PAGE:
- Most Read
Siblings Separated for 65 Years Reunited Thanks to a 7-Year-Old Boyby Tod Perry
Former Prisoner Depicts Life Behind Bars With Astonishing Eggshell Carvingsby Rafi Schwartz
How to Have a Healthy, Ethical Thanksgivingby Mark Hay
Get Academically Funky With the Winners of the 2015 ‘Dance Your Ph.D.’ Contestby Rafi Schwartz
Friendly Satanists Offer Protection for Muslim Neighbors Afraid of Post-Paris Repercussions (UPDATE)by Rafi Schwartz
Gay Drama Teacher Has a Great Response to a Bigoted Motherby Tod Perry
Why This Picture of Ashton Kutcher’s Daughter is Actually a Bold Statement Against Human Traffickingby Rafi Schwartz
How Many of These Literary Landmarks Have You Been To?
These Five Cities Will be Hurt the Most by Climate Changeby Gabriel Reilich, Katie Felber
Post-Trayvon: In Oakland, Healing and the New Radicalism Take Root
A little over a week ago I sat in shock as text messages flooded my phone. Everyone from the NAACP to friends all around the country were sharing the news that George Zimmerman was acquitted on all charges in the death of 17-year-old Trayvon Martin. I managed to hold back the flood of tears and an angry "WTF??" outburst just long enough to get myself across town to meet friends for another racially heated event—a Saturday night screening of Fruitvale Station, a film which covers the final few days of Oscar Grant, an unarmed 22-year-old black father who was shot and killed by a Bay Area Transit Authority police officer at the Fruitvale Station train platform on New Years Day 2009.
These two events—Trayvon's and Oscar's murders—have resurfaced the deep wounds of racism, classism, and discrimination that many in the black community know too well. In response, we in this country have historically—and rightly so—boycotted, protested, and organized resistance campaigns as our main calls to action to protect our children's future from further ignorance.
One thing is clear: What we have been doing is not entirely working. Young black and brown mothers continue to see too many of their sons during visitation hours in prisons or putting them in the ground at funerals. Equally tragic, is the "otherizing"—the fear that is present in the laws and the hearts and minds of communities around the country. To transform this, we all need healing and so does the soul of this country. At the same time many "activists" have thought those calling for "spiritual" solutions shallow and not radical enough to respond to injustice.
How can we heal this divide?
At SOS Juice, a solar-powered, revenue-generating nonprofit I help run, we've been putting on events to start answering this question. We sell organic juice, smoothies, tonics, and elixirs at farmers markets, bio-fueled food/juice trucks, and via deliveries and pick-up locations. But on Thursday, July 25, 2013, we're hosting one of our monthly live juice, urban healing, and nutrition education community events at Oakland's United Roots Youth Center. "Trayvon, Trauma, and Reconciliation," which is the second session in our Trauma and Ancestral Healing Series. It's our attempt to provide holistic solutions and tools for our community.
At these events, we're bringing together the community and providing a forum to help people figure out what does progressive activism look like in 2013 in the United States, while also helping people remove physical and emotional trauma as well as negative subconscious thought patterns. Our holistic approach is born out of everything from the MOVE organization and the Black Panther Party to indigenous wisdom and healing practices.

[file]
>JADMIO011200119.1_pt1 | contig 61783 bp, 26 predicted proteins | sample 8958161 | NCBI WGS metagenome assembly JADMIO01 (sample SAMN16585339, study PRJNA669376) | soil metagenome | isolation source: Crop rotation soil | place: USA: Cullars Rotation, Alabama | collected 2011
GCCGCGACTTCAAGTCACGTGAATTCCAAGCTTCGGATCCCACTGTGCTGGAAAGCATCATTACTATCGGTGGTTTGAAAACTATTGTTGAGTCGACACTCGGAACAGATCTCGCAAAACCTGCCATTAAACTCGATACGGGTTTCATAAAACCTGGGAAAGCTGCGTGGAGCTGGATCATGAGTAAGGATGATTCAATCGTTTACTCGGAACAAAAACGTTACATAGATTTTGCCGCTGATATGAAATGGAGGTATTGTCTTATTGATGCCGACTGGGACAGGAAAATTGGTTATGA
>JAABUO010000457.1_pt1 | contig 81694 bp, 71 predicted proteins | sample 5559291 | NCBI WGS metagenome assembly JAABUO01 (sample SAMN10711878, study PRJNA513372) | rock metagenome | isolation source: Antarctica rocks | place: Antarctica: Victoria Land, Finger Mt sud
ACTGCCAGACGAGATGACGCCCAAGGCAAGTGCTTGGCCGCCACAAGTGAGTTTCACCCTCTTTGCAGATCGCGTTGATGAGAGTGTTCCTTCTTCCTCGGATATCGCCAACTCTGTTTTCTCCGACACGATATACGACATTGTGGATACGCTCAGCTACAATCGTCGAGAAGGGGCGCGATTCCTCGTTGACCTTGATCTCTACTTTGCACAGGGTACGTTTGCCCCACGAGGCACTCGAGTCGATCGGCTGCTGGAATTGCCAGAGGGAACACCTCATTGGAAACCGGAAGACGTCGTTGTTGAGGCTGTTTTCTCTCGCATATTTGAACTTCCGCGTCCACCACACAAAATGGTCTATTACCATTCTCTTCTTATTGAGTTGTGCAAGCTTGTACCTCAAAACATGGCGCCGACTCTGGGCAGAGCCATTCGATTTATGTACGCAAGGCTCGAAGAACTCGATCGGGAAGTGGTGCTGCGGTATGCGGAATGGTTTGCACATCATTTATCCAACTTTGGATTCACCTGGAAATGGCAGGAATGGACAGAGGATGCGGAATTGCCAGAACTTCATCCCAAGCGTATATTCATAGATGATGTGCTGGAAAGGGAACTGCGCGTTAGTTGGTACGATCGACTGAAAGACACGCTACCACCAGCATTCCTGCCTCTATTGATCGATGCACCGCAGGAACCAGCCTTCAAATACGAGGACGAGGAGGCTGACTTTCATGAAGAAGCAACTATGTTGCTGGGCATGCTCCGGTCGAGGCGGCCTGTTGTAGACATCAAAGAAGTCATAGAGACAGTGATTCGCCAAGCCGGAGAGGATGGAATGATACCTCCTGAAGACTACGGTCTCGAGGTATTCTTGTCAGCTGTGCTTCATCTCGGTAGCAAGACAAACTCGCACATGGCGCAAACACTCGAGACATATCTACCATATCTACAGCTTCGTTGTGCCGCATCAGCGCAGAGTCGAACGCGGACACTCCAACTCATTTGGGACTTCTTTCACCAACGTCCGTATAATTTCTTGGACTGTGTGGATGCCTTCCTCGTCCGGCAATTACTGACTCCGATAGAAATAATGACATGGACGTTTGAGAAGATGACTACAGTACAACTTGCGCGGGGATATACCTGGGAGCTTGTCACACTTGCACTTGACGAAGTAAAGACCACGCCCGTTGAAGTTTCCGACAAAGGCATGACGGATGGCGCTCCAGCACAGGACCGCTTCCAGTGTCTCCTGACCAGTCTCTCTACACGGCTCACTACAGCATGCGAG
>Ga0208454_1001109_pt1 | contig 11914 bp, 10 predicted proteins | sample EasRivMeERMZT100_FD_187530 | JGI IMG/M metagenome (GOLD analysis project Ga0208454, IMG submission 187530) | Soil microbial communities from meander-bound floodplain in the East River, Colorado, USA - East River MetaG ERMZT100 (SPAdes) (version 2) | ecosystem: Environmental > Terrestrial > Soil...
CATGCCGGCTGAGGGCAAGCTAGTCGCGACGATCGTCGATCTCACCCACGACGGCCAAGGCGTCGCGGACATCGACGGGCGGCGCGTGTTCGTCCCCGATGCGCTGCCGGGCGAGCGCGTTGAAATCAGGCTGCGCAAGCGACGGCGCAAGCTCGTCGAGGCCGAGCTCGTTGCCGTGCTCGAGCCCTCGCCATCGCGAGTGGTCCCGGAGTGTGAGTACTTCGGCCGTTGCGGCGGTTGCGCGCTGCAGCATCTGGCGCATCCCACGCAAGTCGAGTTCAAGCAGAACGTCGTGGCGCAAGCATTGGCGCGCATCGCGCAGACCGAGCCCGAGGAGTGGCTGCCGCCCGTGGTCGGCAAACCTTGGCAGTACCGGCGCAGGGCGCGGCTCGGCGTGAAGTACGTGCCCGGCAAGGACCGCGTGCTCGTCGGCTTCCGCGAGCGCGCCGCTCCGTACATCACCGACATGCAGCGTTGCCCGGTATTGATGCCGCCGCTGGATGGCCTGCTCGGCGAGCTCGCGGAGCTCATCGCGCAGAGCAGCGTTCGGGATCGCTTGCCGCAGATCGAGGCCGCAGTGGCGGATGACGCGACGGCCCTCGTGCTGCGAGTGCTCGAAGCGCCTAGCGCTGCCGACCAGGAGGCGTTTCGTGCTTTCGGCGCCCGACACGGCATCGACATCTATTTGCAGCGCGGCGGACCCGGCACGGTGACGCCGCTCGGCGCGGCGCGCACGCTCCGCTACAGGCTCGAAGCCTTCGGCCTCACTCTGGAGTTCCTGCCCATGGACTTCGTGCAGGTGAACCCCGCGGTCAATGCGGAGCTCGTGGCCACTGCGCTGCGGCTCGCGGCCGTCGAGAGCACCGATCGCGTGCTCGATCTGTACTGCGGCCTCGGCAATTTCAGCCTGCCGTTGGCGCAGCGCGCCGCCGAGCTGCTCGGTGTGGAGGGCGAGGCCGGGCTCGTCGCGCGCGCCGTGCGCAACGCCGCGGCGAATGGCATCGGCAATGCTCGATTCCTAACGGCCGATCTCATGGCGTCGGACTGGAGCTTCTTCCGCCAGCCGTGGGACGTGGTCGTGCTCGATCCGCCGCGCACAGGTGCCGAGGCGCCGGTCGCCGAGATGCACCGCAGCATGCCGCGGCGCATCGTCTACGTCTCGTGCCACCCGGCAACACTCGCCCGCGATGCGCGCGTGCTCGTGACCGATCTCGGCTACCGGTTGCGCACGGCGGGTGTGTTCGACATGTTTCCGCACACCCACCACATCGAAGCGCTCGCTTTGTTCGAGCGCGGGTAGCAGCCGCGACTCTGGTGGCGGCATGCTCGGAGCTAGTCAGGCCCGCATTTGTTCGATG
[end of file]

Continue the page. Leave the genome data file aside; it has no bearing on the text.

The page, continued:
Bridging these movements allows for a deeper healing and a new radicalism. In fact, the Dalai Lama has even stated, "Compassion is the radicalism of our time." For our communities, going to sleep every night with the sounds of gun shots, losing close family members to drugs or violence, and the constant threat and message that your black life has no value via police brutality, etc., it is truly radical to love ourselves enough to heal the post traumatic stress that has affected our bodies and souls since—and actually before—the incarnation of this nation.
In doing so, the past can authentically be memorialized—and thus kept in the past—versus repeating itself in the hardships of our futures. In other words, from a healed place, we can empower ourselves and our communities beyond the cycles of fear, violence, and oppression that we have endured and reacted to in order to survive in this country.
Indeed, the blood of the slave and the slave owner still saturates the soil of the United States and continues to produce "strange fruit." Trayvon Martin's gift to us is the reclarification of the need for a U.S Truth and Reconciliation Commission similar to that which was proposed by Tupac's father and co-founder and co-director of the Black Acupuncture Advisory Association of North America and the Harlem Institute of Acupuncture, Dr. Mutulu Shakur:
The task here in the United States as we prepare to pursue a process that distinguishes our situation juxtaposed to South Africa’s, is that our present younger generation is still suffering paramount abuse and transgenerational trauma based on race and class while lacking engagement and dare we say suffers political amnesia while being emotionally and spiritually disconnected. We demand a political process that heals the pain or at least acknowledges the psychological and emotional damage done to past generations that fought a U.S. style of apartheid system which now demands some aspect of resolution and expressing of the specific details of how the abuse was carried out so as to be warned of such tactics for the safety of their future.